- soft tissue decays
pentadactyl limb is also evidence for evolution it shows vertebrates all have a common ancestor:
growth is an increase in size, length, mass and cell number, the data can be shown using percentile charts.
the cell division happens at the meristem.
cell division, elongation and differentiation contribute to the growth and development of a plant
cell divison and differentiation contribute to the growth of an animal
there are four different structures in blood including:
- red blood cells-
contain a red pigment called haemoglobin which combines reversably with oxygen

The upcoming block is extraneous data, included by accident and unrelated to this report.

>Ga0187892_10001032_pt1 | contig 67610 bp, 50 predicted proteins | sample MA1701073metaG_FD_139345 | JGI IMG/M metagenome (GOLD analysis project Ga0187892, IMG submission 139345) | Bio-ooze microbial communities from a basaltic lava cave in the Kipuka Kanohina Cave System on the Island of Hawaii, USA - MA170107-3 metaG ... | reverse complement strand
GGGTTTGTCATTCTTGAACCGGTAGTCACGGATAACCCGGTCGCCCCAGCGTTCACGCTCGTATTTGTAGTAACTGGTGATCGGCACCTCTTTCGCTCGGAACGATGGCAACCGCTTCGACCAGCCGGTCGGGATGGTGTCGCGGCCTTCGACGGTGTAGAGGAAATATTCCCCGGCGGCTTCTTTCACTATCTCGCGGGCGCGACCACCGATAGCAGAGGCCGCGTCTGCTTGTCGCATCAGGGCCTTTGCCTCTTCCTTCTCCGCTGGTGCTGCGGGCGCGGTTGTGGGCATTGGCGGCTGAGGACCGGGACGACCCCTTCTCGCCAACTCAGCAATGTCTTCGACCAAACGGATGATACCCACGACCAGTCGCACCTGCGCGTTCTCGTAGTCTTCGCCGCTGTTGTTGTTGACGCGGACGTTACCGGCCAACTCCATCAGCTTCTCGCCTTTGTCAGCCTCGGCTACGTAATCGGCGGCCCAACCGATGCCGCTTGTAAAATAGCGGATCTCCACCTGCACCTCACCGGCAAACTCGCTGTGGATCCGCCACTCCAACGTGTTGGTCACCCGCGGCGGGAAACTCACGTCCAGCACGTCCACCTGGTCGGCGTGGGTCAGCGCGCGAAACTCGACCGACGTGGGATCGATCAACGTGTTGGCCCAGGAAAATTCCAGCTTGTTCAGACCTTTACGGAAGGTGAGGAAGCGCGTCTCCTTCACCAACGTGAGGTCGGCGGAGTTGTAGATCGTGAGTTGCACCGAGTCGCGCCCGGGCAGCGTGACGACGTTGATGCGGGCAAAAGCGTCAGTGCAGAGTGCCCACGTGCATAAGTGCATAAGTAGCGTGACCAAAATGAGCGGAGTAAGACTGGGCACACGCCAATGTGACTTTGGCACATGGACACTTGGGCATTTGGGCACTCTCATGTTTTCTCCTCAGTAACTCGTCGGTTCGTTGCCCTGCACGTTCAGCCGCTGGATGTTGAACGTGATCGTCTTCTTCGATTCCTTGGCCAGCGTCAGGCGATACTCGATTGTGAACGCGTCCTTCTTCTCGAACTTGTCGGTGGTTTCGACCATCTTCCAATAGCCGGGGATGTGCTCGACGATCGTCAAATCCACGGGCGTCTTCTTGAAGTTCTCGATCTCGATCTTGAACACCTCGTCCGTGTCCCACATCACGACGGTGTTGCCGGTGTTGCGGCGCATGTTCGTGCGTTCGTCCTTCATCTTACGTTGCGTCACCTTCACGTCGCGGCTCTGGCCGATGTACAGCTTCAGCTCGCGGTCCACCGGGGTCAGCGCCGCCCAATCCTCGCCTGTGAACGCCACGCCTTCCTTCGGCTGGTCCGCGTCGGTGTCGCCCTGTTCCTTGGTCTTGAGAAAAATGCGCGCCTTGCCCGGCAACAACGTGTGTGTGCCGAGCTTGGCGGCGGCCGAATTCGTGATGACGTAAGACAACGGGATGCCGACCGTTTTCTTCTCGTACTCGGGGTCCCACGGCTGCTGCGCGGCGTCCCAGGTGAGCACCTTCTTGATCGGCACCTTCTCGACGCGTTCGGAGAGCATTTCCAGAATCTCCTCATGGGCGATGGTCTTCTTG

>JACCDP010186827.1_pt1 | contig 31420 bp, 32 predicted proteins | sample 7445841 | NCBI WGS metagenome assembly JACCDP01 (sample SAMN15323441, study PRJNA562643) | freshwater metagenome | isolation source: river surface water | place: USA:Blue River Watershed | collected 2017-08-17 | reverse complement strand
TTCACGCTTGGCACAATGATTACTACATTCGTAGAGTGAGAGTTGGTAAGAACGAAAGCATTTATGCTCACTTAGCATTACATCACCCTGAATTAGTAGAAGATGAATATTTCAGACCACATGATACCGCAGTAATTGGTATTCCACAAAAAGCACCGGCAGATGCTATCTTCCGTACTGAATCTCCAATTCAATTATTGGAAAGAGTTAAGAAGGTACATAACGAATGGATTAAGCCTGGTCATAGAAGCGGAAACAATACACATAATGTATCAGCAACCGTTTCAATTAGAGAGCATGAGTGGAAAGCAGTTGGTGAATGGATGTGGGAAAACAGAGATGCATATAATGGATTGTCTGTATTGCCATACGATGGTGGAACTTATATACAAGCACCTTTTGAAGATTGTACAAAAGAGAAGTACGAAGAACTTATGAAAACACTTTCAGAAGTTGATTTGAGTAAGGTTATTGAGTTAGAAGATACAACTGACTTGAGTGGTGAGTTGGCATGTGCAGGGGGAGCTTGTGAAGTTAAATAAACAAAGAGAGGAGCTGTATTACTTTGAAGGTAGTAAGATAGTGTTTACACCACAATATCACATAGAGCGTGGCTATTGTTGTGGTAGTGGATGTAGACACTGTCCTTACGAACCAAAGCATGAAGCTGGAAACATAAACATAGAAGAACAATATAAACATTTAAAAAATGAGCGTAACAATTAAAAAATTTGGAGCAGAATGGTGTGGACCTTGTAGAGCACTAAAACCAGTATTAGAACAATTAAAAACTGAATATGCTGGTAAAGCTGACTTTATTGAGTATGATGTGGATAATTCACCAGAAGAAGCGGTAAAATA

haemoglobin + oxygen -> oxyhaemoglobin
when blood passes through the lungs, it combines with oxygen and then transported to tissues around the body, where the oxygen is released
it's shape is like a bionconcave disk to give it a higher surface area and no nucleus for room
- white blood cells-
part of defence against disease, they can make antibodies (proteins) which bind to the microorganism and destroy them
others surround and destroy any foreign cells in the body, they also have a nucleus
a yellow liquid which transports dissolved substances such as carbon dioxide, food substances and hormones
tiny fragments of cells which make blood clot if you cut or damage your blood vessels. when the clot dries out, it forms a scab which also stops microorganisms getting into the body
a group of the same type of specialised cells forms a tissue, an organ contains several tissues working together to carry out a particular function eg. the heart